My second itinerary was when things began to fall apart. My flight departing Bangkok was held at the gate for over an hour, apparently because they had to offload a bunch of lithium batteries from the cargo hold that were not supposed to be there for safety reasons.
After getting the rushed escort on my Mumbai connection because my inbound flight was late, my connecting flight was delayed for another hour just as we were about to push back.
Hour-long delays seem to be the rule rather than the exception with Air India.
AIR INDIA: The Fleet
To replace its increasingly decrepit 747s and other aging aircraft, Air India picked up a number of A321s and 787-8s. They also have some 777s for long-haul flights to Europe and the U.S. The 777s are in the comfy nine-abreast configuration with 18-inch seat width. Unfortunately, the Dreamliners were ordered in their more cramped configuration at 17” width per seat.
A younger fleet age doesn’t always translate to a fresher feel, and I was really disappointed with the upkeep of the planes I flew. The 777 cabin on the 15-hour Mumbai-to-Newark flight was in bad shape. A sharp piece of plastic from the bottom of the seat in front of me had come loose and was sticking out into my foot space. Someone had made a feeble attempt to zip-tie it into place, but the tie had slipped or broken so that it, too, was jabbing my feet. The seat itself was tall and wide, but the seat cushion was very thin and it felt like the seat structure underneath was uneven.
Even the relatively new 787s were showing some signs of wear, with rattling around on takeoff and landing that I would only really expect on planes that are decades older.
On the plus side, the inflight entertainment system had a good selection and a pretty large screen.
AIR INDIA: Inflight Service
Finally! Something that didn’t disappoint. I was reasonably happy with the food I was served on all three flights. The Indian-inspired dishes were flavorful without being too spicy, which is sometimes a hard balance to achieve.
On a side note, I always thought it was kind of cool, kind of crazy how Air India’s business class meal service involves a buffet-style cart with dishes presented in simple foil containers.
On my shorter 787 flights, the crew generously handed out double helpings of drinks. On the Mumbai-to-Newark flight, there was no drink service that I noticed other than water, with no explanation. It could have been a one-time stocking error, a weight limit factor, or the service may have come so long after the meal that I was already asleep.
The flight attendants that I interacted with were friendly towards me, though a few cases of misbehaving passengers tested their patience. I saw a guy get up and take his bags out of the overhead bin just right after touchdown – while we were still on the runway. A flight attendant who had been all smiles until then stood up and angrily shouted “WHAT THE HELL ARE YOU DOING? SIT DOWN!”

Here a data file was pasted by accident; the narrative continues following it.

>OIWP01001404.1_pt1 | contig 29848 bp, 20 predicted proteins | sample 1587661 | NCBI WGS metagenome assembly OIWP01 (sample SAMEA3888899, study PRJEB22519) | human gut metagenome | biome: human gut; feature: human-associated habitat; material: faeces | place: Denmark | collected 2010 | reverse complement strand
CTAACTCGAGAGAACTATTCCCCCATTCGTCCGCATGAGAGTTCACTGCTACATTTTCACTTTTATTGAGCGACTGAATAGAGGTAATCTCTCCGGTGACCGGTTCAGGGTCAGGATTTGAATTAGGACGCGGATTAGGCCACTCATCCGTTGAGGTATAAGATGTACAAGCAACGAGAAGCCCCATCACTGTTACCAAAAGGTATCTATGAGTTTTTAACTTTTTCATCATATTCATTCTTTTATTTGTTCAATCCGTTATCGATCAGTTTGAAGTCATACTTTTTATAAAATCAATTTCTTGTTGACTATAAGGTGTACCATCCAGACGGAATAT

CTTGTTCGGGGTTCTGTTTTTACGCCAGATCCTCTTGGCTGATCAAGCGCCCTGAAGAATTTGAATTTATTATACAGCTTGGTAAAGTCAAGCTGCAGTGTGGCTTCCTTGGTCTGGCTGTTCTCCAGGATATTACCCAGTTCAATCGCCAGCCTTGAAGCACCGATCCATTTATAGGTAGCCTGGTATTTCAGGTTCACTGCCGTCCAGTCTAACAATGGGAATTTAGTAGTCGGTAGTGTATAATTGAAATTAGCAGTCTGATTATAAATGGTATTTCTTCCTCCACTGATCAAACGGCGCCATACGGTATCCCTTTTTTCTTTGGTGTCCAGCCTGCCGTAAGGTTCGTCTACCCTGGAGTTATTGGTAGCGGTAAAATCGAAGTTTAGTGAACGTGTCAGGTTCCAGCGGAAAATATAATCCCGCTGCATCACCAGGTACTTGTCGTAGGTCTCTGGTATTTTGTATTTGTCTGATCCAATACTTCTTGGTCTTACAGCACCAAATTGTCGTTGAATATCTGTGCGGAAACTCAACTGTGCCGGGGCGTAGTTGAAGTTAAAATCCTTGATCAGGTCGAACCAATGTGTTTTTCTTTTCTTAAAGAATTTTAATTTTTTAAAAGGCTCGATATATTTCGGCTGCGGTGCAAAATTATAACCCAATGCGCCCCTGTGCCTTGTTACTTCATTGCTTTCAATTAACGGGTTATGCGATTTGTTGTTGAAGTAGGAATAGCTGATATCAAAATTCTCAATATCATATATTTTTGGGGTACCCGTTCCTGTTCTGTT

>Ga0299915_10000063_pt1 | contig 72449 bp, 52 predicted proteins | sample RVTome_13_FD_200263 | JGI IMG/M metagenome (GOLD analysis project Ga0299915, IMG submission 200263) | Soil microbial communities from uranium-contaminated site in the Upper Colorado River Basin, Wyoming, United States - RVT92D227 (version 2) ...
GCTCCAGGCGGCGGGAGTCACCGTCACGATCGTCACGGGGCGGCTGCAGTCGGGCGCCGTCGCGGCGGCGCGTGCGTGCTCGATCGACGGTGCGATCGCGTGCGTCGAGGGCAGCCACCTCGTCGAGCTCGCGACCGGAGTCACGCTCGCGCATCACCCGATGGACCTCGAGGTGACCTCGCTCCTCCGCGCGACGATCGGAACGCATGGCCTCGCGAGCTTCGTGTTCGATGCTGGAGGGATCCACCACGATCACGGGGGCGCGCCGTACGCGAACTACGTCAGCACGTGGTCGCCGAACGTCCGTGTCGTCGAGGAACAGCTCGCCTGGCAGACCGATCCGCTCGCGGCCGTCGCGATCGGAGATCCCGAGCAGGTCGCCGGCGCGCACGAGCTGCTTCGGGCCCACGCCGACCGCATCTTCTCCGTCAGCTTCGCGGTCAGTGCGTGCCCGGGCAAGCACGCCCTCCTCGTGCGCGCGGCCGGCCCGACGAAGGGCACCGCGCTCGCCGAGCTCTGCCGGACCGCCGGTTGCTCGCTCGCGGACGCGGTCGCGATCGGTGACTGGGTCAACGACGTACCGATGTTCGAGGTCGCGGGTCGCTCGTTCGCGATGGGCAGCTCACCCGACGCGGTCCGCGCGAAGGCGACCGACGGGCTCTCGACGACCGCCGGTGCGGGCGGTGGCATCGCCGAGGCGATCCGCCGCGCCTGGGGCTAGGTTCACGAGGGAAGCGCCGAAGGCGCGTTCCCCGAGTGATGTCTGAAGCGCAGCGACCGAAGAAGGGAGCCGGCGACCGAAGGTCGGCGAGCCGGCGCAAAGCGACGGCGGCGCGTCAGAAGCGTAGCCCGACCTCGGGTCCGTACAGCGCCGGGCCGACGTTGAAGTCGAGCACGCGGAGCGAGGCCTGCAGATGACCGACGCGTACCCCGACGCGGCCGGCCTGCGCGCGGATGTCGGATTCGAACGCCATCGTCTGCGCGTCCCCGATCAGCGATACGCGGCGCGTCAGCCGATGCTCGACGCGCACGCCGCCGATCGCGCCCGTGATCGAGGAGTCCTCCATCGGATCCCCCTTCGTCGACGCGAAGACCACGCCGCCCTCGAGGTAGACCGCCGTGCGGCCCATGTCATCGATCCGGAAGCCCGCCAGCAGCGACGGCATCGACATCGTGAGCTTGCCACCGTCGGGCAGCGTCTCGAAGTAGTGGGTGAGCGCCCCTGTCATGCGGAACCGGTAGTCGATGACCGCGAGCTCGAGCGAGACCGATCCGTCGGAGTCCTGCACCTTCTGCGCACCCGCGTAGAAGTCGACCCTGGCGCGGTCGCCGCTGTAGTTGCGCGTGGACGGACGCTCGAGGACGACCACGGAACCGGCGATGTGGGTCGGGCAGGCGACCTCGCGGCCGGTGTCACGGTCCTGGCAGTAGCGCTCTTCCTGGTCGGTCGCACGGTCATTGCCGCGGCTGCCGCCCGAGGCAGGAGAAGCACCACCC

… Safety first?
AIR INDIA: The Verdict
When I booked my first Air India flight I hoped to be pleasantly surprised, but prepared for the absolute worst. The reality was somewhere in between; a bit better than the cringe-worthy reputation, but still not that amazing.
As expected, Air India’s operations were frustratingly inconsistent and the quality of the aircraft was disappointing. On the plus side, the experience on the ground had more good points than bad, and the in-flight service and catering were pretty good.
I wouldn’t make a one-size-fits-all recommendation on whether to fly or avoid Air India. Instead, I’d personalize my take on the airline:
- If you are traveling on business or if you see timeliness as a make-or-break factor, you should probably steer clear.
- If you really need the extra seat width or pitch, I’d recommend the long-haul 777 flights. It seems like some of the inter-Asia routes don’t fly very full, so even though the 787 cabins are more cramped, you might have a good chance of getting a free middle seat next to you.
- For price-sensitive leisure travelers who can deal with an inconsistent experience and the likelihood of delays, I’d say that Air India is tolerable (though not ideal) if it’s an affordable option.
- Don’t forget that if you bank your miles on a Star Alliance airline, you can now rack up miles while flying Air India.
Of course, you can’t really evaluate an airline in a vacuum. One huge consideration is that the Middle Eastern airlines are an attractive option for getting between the Americas and South Asia. People I know routinely brag about flying Emirates, Qatar, or Etihad instead of Air India or the European carriers that previously were the only option.
I’m glad I was able to try Air India for this report. Does the airline have potential? Definitely yes. Will I be clamoring to fly it for my next trip? Probably not.
Do you have experience with Air India? Continue the conversation in the comments section below.